The filmmakers did well at translating this world for the screen: familiar faces like Viggo Mortenson, Robert Duvall and Guy Pearce are almost unrecognizable under the caked grime, and the soundtrack is appropriately spare. They adhered reverently to the book’s thin and episodic plot, refraining from any of the usual Hollywood moralizing, crowd-pleasing action or neat resolutions. If anything, they went the opposite direction and omitted the book’s most shocking scene, perhaps careful to stay away from the lurid territory of slasher flicks.

The world of The Road, however, is probably impossible: No one has ever experienced a real nuclear winter, but even a constantly overcast sky should allow for plants – greenery exists in the near-darkness of the jungle floor, and on the shadowy edges of caves. The cold should also not preclude plants: grass and willow trees survive in polar lands where it is far below freezing almost every day of the year and dark for six months, so the above-freezing rain described in the book should not kill off the world’s life. Nor would radiation: as Alan Weisman pointed out in his book The World Without Us, the radioactive area around Chernobyl has become a lush wildlife sanctuary. If anything, our sudden absence would produce a profusion of life that we currently kill off.

Even if all the green plants in the world died, however, there should still be mushrooms and insects, as writer Ran Prieur pointed out -- mushrooms are mentioned once in the book, insects not at all.

I nitpick these details to emphasize that this world is just Cormac McCarthy’s thought experiment, the logical extreme of his usual desperate men scrabbling across stark landscapes. Science fiction once teemed with such creative-writing hypotheticals: What if everyone lost their memory? What if a generation were born blind and deaf? What if all the plants vanished?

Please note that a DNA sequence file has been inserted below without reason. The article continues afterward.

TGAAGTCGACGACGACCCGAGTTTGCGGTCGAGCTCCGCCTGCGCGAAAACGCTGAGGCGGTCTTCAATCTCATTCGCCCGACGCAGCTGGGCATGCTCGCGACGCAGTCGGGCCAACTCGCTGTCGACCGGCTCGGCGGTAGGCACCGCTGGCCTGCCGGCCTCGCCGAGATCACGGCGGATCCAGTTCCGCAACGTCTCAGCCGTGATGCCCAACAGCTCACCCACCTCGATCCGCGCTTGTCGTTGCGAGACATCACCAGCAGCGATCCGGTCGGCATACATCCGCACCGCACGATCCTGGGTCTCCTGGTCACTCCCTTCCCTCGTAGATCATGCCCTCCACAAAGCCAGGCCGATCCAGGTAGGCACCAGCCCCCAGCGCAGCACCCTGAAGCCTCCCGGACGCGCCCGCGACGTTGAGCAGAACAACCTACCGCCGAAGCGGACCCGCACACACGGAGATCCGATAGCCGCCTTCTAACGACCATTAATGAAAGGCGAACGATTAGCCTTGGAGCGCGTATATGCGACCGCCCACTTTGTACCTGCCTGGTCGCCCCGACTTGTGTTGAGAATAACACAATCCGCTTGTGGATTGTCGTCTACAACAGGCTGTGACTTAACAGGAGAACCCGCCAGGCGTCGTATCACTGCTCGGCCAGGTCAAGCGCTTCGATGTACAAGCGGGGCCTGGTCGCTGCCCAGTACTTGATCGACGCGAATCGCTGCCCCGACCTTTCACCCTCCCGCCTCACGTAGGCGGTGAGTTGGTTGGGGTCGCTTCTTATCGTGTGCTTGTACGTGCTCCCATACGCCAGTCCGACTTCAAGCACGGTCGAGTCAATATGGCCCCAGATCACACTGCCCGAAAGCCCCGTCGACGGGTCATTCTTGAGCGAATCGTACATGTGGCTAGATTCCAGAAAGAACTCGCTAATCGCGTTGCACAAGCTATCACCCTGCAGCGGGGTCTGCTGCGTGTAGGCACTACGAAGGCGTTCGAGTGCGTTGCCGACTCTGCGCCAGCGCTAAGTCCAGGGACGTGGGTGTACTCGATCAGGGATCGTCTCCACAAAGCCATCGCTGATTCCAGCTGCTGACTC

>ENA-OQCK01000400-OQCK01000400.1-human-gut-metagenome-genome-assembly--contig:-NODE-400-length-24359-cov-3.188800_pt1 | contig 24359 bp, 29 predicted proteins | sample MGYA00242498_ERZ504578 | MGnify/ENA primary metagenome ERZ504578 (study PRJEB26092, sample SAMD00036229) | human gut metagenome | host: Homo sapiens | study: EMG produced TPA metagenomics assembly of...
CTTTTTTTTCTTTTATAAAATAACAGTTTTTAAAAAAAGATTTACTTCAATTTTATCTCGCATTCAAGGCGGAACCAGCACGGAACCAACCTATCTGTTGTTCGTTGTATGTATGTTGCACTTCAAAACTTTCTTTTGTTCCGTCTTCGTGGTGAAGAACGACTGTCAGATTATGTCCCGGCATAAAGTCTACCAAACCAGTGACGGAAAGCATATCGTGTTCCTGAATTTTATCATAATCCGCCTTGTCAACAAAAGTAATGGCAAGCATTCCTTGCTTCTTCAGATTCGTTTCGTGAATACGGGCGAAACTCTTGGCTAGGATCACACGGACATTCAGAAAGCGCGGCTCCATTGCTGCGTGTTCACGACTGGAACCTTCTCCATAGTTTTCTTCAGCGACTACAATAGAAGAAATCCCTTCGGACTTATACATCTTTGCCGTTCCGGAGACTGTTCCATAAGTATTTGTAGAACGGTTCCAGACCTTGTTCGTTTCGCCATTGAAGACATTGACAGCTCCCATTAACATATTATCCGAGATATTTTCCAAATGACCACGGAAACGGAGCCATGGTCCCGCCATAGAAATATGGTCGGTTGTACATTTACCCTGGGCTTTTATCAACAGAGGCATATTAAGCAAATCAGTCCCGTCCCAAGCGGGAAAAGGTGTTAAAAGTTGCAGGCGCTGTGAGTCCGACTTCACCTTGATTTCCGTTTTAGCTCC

If The Road tries to be a personal story in a purely imaginary setting, however, 2012 is its opposite: a $200 million steaming pile of distilled absurdity with pretensions of prophecy, backed with enough budget to feed five Chicagos’ worth of starving Third-World children. The resulting slick package invites you to thrill as the romantic leads outrun a fireball, cheer as the puppy is rescued at the last minute, and sigh in relief as all rude and ugly characters die discreetly off-screen.

The story begins with scientists huskily explaining that “Neutrinos have mutated into some other particle!" What that could possibly mean is anyone's guess, but apparently "it’s affecting the Earth’s core like a microwave!” A later video exposition claims that some vaguely-defined thing causes Earth’s crust to shift every 640,000 years -- we see a cartoon Tyrannosaurus Rex saying, “Not again!” The narration then claims that geologist Charles Hapgood believed this idea, that Einstein endorsed it, that the Mayans were the first to discover it, and that Christians called it the Rapture.

You can write a book with everything wrong with those few lines, but just to take a few examples:

• If life on Earth is wiped out every 640,000 years, are they saying life re-evolves from scratch every cycle? With hominids evolving back too? Are they saying one of these wiped out the dinosaurs 65 million years ago but never before, or that they died out 640,000 years ago, or what?